Your take seems to be that if I can find a way to swindle you, and you’re not smart enough to avoid it, then you deserve to be swidled. There’s also personal responsibility on the part of the business owner to honor the insurance product that was purchased, but you don’t seem to feel like that matters here.

  • emanon256

    I voted yes, she took out the insurance, so she shouldn’t have to pay. Especially since the bill was arbitrary and more than the scooter was worth.

    I’m confused as to why the rental place had her fathers drivers license? Shouldn’t he need it on them when operating the scooter? Unless its not required in Mexico. Still, I personally would never turn over a drivers license as collateral. I also would have refused to pay and made sure I had a copy of each document. I feel badly for the OP and I hope Chris can help!

  • Lindabator

    3rd party – NOT from a fly-by-night company that is insuring itself

  • Lindabator

    This is not a major company, but a little fly by night – 3rd party insurance might have covered her, but not the companies’ own — this is why I warn folks NOT to rent scooters – no oversight of that industry whatsoever!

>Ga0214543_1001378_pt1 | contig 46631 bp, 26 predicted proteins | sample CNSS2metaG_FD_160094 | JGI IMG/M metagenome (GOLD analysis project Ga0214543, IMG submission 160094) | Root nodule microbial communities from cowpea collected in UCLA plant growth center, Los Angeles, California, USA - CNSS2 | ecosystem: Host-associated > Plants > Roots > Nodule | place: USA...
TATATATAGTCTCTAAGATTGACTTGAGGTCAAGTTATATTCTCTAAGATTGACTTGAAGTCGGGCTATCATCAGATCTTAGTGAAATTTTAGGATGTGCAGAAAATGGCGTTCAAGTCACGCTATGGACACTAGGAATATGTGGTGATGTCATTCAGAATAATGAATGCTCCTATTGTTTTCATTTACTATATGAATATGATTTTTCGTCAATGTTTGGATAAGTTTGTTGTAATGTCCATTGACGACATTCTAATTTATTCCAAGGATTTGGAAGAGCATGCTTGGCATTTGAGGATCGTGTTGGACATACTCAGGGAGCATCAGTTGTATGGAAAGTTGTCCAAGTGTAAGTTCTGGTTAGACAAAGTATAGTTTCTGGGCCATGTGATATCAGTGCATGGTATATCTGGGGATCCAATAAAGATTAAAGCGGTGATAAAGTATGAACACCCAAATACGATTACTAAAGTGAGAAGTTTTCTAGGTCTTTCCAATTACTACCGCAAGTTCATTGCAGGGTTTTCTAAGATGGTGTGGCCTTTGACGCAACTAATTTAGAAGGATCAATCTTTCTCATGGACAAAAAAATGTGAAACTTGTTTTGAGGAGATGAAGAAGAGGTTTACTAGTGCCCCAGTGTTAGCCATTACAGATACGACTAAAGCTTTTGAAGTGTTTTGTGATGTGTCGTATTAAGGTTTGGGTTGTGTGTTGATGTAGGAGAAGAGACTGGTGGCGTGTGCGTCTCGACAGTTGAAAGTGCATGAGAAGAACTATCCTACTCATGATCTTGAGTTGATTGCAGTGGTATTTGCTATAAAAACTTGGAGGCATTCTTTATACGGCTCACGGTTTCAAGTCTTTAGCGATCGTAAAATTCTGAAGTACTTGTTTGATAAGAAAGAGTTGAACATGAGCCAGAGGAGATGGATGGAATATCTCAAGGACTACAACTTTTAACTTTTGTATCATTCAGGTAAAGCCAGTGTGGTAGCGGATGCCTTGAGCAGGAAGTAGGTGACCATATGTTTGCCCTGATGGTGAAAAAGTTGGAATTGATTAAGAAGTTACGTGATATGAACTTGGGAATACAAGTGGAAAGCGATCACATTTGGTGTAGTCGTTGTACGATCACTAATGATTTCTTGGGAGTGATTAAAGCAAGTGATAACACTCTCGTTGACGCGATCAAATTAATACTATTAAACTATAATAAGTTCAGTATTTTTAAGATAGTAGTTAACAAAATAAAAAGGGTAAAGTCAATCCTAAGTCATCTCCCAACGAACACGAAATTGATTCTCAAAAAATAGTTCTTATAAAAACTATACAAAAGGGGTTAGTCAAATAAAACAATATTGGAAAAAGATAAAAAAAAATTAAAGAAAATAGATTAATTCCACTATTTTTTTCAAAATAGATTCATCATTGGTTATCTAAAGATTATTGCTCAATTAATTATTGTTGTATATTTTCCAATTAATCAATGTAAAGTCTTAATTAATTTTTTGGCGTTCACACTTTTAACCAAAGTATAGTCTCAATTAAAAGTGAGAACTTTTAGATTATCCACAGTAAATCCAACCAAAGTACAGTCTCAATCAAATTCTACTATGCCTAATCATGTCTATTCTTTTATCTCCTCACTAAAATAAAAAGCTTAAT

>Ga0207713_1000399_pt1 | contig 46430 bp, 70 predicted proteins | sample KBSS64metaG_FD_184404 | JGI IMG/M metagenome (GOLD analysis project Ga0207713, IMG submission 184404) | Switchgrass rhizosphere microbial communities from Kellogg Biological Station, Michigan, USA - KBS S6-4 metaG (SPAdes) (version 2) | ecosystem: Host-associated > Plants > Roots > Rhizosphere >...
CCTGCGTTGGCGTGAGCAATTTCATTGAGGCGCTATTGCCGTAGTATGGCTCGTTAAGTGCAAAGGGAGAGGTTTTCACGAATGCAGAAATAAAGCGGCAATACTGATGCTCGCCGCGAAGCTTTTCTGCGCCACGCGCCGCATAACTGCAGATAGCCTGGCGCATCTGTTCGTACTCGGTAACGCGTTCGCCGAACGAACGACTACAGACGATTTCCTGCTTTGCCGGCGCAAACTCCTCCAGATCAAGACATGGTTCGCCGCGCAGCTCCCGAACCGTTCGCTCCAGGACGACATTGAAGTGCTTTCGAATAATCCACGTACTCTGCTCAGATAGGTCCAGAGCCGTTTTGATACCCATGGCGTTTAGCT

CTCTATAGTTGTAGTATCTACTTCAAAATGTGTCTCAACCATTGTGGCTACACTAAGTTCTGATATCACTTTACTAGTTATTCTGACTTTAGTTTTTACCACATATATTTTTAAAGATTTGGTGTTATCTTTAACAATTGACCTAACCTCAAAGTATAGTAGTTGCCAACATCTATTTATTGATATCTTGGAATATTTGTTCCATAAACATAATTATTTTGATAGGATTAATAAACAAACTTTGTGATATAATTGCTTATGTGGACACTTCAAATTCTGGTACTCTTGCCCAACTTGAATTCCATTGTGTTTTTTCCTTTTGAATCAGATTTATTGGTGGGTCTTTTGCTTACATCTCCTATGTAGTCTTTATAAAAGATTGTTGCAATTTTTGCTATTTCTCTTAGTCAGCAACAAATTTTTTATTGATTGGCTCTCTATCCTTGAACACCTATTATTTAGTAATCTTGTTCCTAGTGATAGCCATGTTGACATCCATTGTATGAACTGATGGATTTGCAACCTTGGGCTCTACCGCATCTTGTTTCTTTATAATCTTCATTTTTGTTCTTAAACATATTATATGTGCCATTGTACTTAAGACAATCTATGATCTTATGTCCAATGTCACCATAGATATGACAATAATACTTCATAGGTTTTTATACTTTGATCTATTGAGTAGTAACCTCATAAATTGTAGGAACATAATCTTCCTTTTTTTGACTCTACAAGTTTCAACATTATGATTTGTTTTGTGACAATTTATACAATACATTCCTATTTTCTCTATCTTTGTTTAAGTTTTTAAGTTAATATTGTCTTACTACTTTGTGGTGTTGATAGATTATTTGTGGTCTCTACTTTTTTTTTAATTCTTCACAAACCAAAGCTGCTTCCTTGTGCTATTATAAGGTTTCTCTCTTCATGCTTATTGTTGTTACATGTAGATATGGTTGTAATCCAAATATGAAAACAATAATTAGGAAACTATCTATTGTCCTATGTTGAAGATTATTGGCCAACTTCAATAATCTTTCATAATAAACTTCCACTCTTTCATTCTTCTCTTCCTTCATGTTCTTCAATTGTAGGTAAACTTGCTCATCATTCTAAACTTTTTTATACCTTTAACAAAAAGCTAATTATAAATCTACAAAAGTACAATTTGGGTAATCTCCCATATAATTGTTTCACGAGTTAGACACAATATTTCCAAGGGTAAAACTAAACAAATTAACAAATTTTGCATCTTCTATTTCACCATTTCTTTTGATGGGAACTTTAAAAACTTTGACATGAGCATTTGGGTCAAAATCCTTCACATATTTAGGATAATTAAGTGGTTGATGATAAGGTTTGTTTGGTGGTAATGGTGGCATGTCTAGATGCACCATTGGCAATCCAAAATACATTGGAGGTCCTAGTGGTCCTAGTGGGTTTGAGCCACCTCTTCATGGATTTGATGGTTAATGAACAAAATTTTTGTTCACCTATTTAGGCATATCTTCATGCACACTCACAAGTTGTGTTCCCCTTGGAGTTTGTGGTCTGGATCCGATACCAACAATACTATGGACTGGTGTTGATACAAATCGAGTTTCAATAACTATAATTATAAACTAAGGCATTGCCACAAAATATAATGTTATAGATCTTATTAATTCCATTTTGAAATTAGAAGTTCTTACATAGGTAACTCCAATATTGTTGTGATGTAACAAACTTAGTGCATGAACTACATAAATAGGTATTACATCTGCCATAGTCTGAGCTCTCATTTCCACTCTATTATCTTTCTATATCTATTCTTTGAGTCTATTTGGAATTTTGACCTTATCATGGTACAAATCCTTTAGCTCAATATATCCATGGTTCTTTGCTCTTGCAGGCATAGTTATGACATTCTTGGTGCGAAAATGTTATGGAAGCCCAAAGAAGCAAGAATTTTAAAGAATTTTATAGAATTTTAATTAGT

• Lindabator

    Worhty destinations??? You name the biggest tourist traps there are! Try off the beaten path destinations like Huatulco or Manzanillo – much better choices, and don’t get hassled there like in these tourist traps.

  • Lindabator

    The problem is booking with these flyby night companies to begin with – the insurance is useless, I’m sure, and the fact they required holding his license should have sent up MULTIPLE red flags — would have immediately walked away from this venture before it began. Its a shame that there are still these companies doing business like this.